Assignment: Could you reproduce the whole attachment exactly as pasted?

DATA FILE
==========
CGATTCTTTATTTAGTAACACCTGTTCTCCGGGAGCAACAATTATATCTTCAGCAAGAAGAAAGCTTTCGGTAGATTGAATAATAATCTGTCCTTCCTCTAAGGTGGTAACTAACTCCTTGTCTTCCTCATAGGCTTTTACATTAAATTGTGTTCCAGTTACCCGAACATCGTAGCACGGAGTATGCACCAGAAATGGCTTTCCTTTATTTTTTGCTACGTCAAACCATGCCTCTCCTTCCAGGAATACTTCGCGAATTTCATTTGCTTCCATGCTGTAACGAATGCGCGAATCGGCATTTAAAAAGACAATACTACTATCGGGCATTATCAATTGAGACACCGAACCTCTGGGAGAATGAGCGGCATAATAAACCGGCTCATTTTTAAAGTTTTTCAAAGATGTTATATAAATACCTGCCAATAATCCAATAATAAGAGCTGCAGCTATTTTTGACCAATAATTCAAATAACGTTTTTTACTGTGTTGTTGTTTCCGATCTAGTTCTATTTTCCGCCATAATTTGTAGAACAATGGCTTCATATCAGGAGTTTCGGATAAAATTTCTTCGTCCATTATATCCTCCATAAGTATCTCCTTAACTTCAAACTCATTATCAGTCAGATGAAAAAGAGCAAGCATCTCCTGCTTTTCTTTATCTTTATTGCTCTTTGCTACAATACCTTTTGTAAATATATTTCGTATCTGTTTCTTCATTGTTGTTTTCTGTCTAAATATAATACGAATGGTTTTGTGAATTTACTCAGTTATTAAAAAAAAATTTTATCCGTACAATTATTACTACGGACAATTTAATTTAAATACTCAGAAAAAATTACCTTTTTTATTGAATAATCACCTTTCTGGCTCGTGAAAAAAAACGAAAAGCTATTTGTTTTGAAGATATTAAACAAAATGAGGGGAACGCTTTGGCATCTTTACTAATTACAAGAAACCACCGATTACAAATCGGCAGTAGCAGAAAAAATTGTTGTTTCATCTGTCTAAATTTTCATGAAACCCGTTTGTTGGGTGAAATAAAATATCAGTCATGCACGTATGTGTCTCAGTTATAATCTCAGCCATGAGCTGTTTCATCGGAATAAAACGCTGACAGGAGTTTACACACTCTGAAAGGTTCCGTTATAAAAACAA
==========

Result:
CGATTCTTTATTTAGTAACACCTGTTCTCCGGGAGCAACAATTATATCTTCAGCAAGAAGAAAGCTTTCGGTAGATTGAATAATAATCTGTCCTTCCTCTAAGGTGGTAACTAACTCCTTGTCTTCCTCATAGGCTTTTACATTAAATTGTGTTCCAGTTACCCGAACATCGTAGCACGGAGTATGCACCAGAAATGGCTTTCCTTTATTTTTTGCTACGTCAAACCATGCCTCTCCTTCCAGGAATACTTCGCGAATTTCATTTGCTTCCATGCTGTAACGAATGCGCGAATCGGCATTTAAAAAGACAATACTACTATCGGGCATTATCAATTGAGACACCGAACCTCTGGGAGAATGAGCGGCATAATAAACCGGCTCATTTTTAAAGTTTTTCAAAGATGTTATATAAATACCTGCCAATAATCCAATAATAAGAGCTGCAGCTATTTTTGACCAATAATTCAAATAACGTTTTTTACTGTGTTGTTGTTTCCGATCTAGTTCTATTTTCCGCCATAATTTGTAGAACAATGGCTTCATATCAGGAGTTTCGGATAAAATTTCTTCGTCCATTATATCCTCCATAAGTATCTCCTTAACTTCAAACTCATTATCAGTCAGATGAAAAAGAGCAAGCATCTCCTGCTTTTCTTTATCTTTATTGCTCTTTGCTACAATACCTTTTGTAAATATATTTCGTATCTGTTTCTTCATTGTTGTTTTCTGTCTAAATATAATACGAATGGTTTTGTGAATTTACTCAGTTATTAAAAAAAAATTTTATCCGTACAATTATTACTACGGACAATTTAATTTAAATACTCAGAAAAAATTACCTTTTTTATTGAATAATCACCTTTCTGGCTCGTGAAAAAAAACGAAAAGCTATTTGTTTTGAAGATATTAAACAAAATGAGGGGAACGCTTTGGCATCTTTACTAATTACAAGAAACCACCGATTACAAATCGGCAGTAGCAGAAAAAATTGTTGTTTCATCTGTCTAAATTTTCATGAAACCCGTTTGTTGGGTGAAATAAAATATCAGTCATGCACGTATGTGTCTCAGTTATAATCTCAGCCATGAGCTGTTTCATCGGAATAAAACGCTGACAGGAGTTTACACACTCTGAAAGGTTCCGTTATAAAAACAA